Hartley replied on 14 November with a detailed plan for compromise by the two sides. To be more exact, Hartley sent Franklin a letter signed “G.B.” which said it was merely passing on ideas from “Your friend Mr. Hartley.” The first step, he agreed, was for Parliament to suspend three of the Coercive Acts: the Massachusetts Government Act, the Boston Port Bill, and the Administration of Justice Act. The next step:
To pass an act to establish the right of trial by jury to all Slaves in America and to annull all Laws in any Province repugnant thereto, and to require the enrollment of the said act by the respective assemblies of each Province in North America. . . .

I have consulted several American Gentlemen, who have all expressed themselves as confident that America would not hesitate to comply to the act of Jury to slaves, if they could be assured by their compliance with such an act of parliament, that they could secure to themselves restoration to their condition in 1763. It would be a satisfaction to receive some respectable or authentic opinion from America upon that subject.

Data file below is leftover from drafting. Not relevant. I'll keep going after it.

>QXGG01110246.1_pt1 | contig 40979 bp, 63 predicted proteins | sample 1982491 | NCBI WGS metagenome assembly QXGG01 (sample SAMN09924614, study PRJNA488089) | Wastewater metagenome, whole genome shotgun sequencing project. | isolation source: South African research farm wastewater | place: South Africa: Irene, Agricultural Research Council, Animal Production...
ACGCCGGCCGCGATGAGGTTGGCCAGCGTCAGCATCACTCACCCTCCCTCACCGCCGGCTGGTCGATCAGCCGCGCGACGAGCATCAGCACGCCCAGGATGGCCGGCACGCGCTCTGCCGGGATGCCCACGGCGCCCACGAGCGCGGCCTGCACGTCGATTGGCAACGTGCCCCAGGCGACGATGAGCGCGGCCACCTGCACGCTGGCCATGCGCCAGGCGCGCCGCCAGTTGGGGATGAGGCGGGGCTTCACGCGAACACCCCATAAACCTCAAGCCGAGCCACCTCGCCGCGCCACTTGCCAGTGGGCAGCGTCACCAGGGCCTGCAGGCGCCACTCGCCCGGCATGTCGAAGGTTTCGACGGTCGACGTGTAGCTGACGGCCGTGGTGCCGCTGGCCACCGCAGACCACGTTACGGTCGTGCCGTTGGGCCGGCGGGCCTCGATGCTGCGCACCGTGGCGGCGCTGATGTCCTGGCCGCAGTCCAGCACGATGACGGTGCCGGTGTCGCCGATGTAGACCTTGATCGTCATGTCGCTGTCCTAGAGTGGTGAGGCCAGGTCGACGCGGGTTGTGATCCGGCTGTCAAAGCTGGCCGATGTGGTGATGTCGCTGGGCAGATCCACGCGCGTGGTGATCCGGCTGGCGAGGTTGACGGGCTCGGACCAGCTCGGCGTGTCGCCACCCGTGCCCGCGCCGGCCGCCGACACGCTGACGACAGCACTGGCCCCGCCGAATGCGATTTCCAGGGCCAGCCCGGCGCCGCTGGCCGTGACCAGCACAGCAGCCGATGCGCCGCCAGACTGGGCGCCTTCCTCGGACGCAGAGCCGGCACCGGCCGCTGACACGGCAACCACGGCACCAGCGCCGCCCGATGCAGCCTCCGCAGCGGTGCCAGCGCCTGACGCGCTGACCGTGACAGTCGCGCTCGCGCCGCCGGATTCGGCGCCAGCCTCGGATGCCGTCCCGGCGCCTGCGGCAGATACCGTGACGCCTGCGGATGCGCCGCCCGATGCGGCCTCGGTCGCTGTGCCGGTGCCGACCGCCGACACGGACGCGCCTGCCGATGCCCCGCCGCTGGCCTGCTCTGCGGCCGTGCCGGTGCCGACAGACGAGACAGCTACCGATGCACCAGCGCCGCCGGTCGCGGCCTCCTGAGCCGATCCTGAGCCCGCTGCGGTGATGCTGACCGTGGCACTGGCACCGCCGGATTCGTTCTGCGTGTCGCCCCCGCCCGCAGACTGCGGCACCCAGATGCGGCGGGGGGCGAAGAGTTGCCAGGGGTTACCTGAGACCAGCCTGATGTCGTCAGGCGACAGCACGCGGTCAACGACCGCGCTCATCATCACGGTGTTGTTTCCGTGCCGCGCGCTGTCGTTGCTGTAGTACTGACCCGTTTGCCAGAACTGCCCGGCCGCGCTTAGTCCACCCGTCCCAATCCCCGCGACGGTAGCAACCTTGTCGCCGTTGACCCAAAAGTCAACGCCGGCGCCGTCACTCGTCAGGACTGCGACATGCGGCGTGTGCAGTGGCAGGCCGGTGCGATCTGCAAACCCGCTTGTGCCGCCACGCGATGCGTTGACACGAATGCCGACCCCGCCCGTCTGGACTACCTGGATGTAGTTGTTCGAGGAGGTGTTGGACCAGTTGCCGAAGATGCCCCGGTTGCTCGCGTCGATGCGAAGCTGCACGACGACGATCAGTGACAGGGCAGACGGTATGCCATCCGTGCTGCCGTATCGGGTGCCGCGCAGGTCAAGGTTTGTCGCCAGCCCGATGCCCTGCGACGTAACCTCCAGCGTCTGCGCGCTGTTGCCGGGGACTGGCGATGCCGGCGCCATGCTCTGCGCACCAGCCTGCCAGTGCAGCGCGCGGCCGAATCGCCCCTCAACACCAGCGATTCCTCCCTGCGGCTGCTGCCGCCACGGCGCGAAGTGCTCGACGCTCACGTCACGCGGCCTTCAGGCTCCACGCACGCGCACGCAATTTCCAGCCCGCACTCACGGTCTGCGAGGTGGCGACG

Why trial by jury? I suspect that was the most basic right in British Whig thought, rooted in Anglo-Saxon legal traditions, not dependent on a person’s property or gender, and available even to criminal defendants. Establishing that right for enslaved blacks would start them on the stairs to more rights.

One wonders who the “several American Gentlemen” Hartley consulted were, because the only initiative in 1775 less likely than convincing Parliament to relax its strictures on Massachusetts (where an actual war had broken out) was to convince American slaveholders to give their human property more rights.

Nevertheless, Hartley thought well enough of his plan to repeat it in another letter to Franklin on 23 November. And on 7 December, well before he could have heard back from America, he brought his ideas to the House of Commons, explaining at length:
The object of the act of Parliament to be proposed to America may be perhaps in the event the abolition, but at present can only be considered as the first step to correct a vice, which has spread through the continent of North-America, contrary to tbe laws of God and man, and to the fundamental principles of the British Constitution. That vice is slavery.